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EBD Journal Club: Toward a Framework for Designing Person-Centered Mental Health Interiors for Veterans

When: October 19, 2017
Time: 11:00am Pacific
Price: FREE

Toward a Framework for Designing Person-Centered Mental Health Interiors for Veterans, Journal of Interior Design, DOI: 10.1111/joid.12095


The Veteran's Administration (VA), recognizing the potential influence that nurturing interior environments may have on patient well-being, has been designing and constructing mental health settings intended to calm, restore, and revive. Unfortunately, limited research investigates the links between the interior environment and mental health outcomes that can be used for guiding the design for these facilities. This paper seeks to provide a framework for designing person-centered mental health interiors that would be supportive of human factors for a healthcare organization's clinical and operational staff as well as Veterans. The framework is intended to assist healthcare providers in achieving mental health aims through thoughtful, evidence-based, person-centered design.

Based on a review of the literature and case study investigations of three VA acute inpatient mental health units in the United States, the framework is comprised of six domains: Involve, Protect, Engage, Comfort, Personalize, and Sustain. These domains, informed by existing credible research and best practices, were vetted through post-hoc analysis of qualitative data gathered from interviews, focus groups, and/or listening sessions conducted with the three sites. The resultant Framework for Designing Person-Centered Mental Health Interiors for Veterans, developed based on the data and methodologies used in conducting this study, is meant as a complementary resource for informing future research, planning, design, and operation of acute inpatient mental health spaces. The research team's aim was to develop an accessible set of evidence-based environmental planning considerations to aid in the prioritization and development of person-centered mental health environments.


Presenting Faculty




Sheila J. Bosch, PhD, EDAC, LEED AP
Assistant Professor, Department of Interior Design
University of Florida

Dr. Sheila J. Bosch is an assistant professor in the Department of Interior Design at the University of Florida and an accomplished evidence-based design researcher. In 2014, she was named top researcher by Healthcare Design magazine's HCD10 awards for her significant contributions to healthcare design. Before coming to the University of Florida, Sheila served as the Director of Research for Gresham, Smith and Partners, an international architecture, engineering and interior design firm, where she supported planners and designers in enhancing quality, safety and efficiency in healthcare settings. At UF, Sheila continues to direct original, empirical research to advance our understanding of the role of the built environment in improving occupant well-being. Her healthcare design research focuses on a variety of healthcare settings, including behavioral health, neonatal intensive care units, emergency departments, patient-centered medical homes, and environments for older adults. Additionally, Sheila is interested in how the design of learning environments may improve teaching and learning outcomes. Sheila is a member of the Center for Health Design's Research Coalition and serves as an ad-hoc reviewer for several peer-reviewed publications, including Health Environments Research and Design journal and the Journal of Interior Design.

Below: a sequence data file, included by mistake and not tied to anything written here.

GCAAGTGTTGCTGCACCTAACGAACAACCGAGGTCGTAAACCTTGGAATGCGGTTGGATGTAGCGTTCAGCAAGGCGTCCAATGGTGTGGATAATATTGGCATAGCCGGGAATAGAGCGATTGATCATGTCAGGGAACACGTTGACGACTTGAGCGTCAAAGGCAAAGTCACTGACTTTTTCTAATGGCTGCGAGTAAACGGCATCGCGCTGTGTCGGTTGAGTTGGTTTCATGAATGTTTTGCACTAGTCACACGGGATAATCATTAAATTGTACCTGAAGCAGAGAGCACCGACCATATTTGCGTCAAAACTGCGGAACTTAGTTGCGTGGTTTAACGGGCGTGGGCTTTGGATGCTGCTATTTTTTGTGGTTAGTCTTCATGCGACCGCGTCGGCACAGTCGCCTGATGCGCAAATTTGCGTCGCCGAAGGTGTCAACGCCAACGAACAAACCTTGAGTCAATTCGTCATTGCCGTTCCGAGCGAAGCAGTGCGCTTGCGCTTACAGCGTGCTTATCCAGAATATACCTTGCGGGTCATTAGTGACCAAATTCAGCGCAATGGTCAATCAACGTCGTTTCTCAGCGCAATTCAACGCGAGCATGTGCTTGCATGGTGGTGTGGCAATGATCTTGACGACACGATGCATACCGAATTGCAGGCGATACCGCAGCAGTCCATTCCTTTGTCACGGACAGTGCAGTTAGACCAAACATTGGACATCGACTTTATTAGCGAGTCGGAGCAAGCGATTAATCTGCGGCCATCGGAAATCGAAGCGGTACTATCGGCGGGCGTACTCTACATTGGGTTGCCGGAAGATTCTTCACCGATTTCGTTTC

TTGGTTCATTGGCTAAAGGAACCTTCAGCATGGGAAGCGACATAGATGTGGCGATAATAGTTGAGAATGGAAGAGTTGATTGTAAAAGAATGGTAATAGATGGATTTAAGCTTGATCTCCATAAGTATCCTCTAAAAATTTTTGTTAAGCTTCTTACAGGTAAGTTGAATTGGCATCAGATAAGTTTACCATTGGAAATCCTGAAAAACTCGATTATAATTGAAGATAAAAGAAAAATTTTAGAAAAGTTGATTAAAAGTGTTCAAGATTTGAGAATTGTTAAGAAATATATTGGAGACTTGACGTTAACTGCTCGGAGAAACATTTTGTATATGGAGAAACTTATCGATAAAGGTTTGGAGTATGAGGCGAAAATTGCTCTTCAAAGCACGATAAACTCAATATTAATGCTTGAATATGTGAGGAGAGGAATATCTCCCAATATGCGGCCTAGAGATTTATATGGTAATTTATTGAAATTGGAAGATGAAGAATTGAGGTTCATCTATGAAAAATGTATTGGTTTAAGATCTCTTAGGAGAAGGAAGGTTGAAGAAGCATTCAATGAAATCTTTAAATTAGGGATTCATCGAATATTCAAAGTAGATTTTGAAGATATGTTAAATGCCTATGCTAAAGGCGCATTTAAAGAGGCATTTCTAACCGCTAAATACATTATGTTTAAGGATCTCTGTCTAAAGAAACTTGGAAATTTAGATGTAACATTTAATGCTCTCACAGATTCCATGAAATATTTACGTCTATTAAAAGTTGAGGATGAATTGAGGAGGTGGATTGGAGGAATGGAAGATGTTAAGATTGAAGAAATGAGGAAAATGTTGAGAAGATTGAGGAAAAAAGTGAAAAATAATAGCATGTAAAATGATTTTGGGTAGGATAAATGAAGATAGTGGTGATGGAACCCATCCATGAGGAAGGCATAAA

Lisa Sundahl Platt, MS, CSSBB, EDAC, LEED AP BD+C 
UMNSystems LLC

Lisa Sundahl Platt's firm is a Human Experience research and Innovation Management solution provider that works with US and International health, wellness, and continuing care organizations seeking to implement transformational change. Her expertise is in working with cross-functional quality and performance improvement teams to facilitate process optimization and to increase product and service delivery efficiency, safety, and outcome reliability.  Lisa has served as a research primary investigator and authored several publications related to the impact of systems on human health and well-being. She holds a Masters of Science in Industrial-Organizational Psychology and is nearing completion of her Doctorate in Systems Science with a Health Systems Engineering focus at SUNY Binghamton. Her research concentration is on Human Factors and Population Health systems resilience. She is an ASQ Certified Six-Sigma Black Belt expert in Lean and Statistical Process Control of healthcare service and product delivery processes. Her professional background includes over twenty-five years of tenure in the field of organizational strategy, human development, and environmental planning and sustainability management. She currently holds professional licenses with the States of Tennessee and Florida Boards for Architecture, Engineering and Design regulation, Evidence-Based Design Accreditation and Certification with The Center for Health Design, and is a US Green Building Council LEED Accredited Professional for Building Design and Construction.